North Carolina gas prices rise for third week in a row

Published 7:37 am Monday, October 18, 2021

North Carolina gas prices have risen 4.0 cents per gallon in the past week, averaging $3.09 per gallon Monday, October 18, according to GasBuddy’s daily survey of 6,092 stations in North Carolina. Gas prices in North Carolina are 13.0 cents per gallon higher than a month ago and stand $1.12 per gallon higher than a year ago.

According to GasBuddy price reports, the cheapest station in North Carolina is priced at $2.77 per gallon Monday while the most expensive is $3.39 per gallon, a difference of 62.0 cents per gallon.

The national average price of gasoline has risen 2.9 cents per gallon in the last week, averaging $3.30 per gallon Monday. The national average is up 11.1 cents per gallon from a month ago and stands $1.15 per gallon higher than a year ago.

Historical gasoline prices in North Carolina and the national average going back ten years:
October 18, 2020: $1.97 per gallon (U.S. Average: $2.15 per gallon)
October 18, 2019: $2.42 per gallon (U.S. Average: $2.66 per gallon)
October 18, 2018: $2.72 per gallon (U.S. Average: $2.86 per gallon)
October 18, 2017: $2.34 per gallon (U.S. Average: $2.44 per gallon)
October 18, 2016: $2.21 per gallon (U.S. Average: $2.23 per gallon)
October 18, 2015: $2.12 per gallon (U.S. Average: $2.26 per gallon)
October 18, 2014: $3.06 per gallon (U.S. Average: $3.11 per gallon)
October 18, 2013: $3.30 per gallon (U.S. Average: $3.35 per gallon)
October 18, 2012: $3.66 per gallon (U.S. Average: $3.73 per gallon)
October 18, 2011: $3.44 per gallon (U.S. Average: $3.46 per gallon)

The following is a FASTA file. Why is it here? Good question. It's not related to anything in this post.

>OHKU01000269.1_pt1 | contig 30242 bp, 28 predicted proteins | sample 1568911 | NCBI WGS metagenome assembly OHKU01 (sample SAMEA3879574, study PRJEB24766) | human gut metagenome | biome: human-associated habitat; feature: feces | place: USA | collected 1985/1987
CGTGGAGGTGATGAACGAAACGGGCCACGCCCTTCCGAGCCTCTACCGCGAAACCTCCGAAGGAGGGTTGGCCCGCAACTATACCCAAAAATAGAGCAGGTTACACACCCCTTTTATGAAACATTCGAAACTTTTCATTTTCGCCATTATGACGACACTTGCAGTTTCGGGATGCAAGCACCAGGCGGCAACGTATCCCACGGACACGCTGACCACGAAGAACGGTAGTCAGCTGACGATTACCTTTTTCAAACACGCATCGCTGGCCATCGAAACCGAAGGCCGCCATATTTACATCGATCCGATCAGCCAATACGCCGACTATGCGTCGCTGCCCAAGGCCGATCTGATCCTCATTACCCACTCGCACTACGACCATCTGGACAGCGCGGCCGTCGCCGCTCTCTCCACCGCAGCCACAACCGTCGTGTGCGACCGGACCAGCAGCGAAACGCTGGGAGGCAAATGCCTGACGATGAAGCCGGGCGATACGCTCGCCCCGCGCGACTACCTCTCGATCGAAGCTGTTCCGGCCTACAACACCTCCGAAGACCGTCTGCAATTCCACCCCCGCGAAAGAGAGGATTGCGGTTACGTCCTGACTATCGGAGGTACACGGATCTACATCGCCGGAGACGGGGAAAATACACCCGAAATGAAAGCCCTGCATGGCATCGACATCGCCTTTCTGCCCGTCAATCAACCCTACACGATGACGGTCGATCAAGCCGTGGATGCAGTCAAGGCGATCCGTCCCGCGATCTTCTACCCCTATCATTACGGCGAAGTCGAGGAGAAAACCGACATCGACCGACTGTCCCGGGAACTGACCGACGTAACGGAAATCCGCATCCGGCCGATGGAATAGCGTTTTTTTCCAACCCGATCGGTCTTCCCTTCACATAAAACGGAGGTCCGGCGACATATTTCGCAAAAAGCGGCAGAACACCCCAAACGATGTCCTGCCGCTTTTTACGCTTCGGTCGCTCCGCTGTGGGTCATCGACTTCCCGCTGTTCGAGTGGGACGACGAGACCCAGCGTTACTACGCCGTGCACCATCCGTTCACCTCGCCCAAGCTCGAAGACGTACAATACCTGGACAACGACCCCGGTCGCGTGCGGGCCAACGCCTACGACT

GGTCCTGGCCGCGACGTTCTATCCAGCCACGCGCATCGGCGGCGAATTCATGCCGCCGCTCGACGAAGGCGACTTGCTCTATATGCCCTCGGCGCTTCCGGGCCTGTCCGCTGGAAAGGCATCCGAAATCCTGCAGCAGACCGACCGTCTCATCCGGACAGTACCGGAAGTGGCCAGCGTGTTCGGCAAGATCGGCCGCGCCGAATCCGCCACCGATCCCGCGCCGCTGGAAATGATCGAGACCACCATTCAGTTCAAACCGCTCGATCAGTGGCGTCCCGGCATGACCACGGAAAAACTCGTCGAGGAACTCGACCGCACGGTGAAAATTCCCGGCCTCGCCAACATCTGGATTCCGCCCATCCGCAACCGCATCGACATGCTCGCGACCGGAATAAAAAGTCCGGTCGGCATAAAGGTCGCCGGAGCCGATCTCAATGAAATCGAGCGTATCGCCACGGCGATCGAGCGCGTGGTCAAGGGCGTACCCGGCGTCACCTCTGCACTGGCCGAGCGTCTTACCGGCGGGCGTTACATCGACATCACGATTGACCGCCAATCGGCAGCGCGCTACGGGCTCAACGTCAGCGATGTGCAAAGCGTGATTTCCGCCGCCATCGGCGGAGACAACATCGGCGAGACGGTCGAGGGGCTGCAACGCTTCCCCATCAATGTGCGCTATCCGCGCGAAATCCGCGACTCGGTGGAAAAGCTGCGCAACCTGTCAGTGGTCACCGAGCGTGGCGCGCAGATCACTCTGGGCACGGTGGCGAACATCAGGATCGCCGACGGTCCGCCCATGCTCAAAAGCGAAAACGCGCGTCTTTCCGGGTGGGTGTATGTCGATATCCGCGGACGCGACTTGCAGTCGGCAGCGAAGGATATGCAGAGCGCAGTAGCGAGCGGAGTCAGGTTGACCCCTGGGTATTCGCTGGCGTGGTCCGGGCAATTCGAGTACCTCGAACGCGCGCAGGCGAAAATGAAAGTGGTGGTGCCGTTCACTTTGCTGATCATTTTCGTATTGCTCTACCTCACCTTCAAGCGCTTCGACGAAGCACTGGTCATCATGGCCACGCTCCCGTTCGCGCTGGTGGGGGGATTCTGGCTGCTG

Current gas prices for selected areas around the state:
Fayetteville – $3.07 per gallon, up 2.0 cents per gallon from last week’s $3.05 per gallon.
Charlotte – $3.08 per gallon, up 8.8 cents per gallon from last week’s $2.99 per gallon.
Greensboro – $3.09 per gallon, up 1.8 cents per gallon from last week’s $3.07 per gallon.

“The national average closed the week by climbing to yet another fresh seven year high, as the price of oil continues to drag gas prices along for the wild ride, leaving motorists on empty,” said Patrick De Haan, head of petroleum analysis for GasBuddy. “With OPEC holding back oil production and strong global oil demand, the situation will no doubt pave the road with even higher gas prices in the weeks ahead. Until several bottlenecks ease, including supply chains and low global inventories of oil, natural gas and coal, we’ll be stuck feeling the pinch of rising oil and gasoline prices. The bad news is that for now, all I see is the upward trend at the pump continuing into the weeks ahead with no sign of relief just yet.”

GasBuddy data is accessible at http://FuelInsights.GasBuddy.com.

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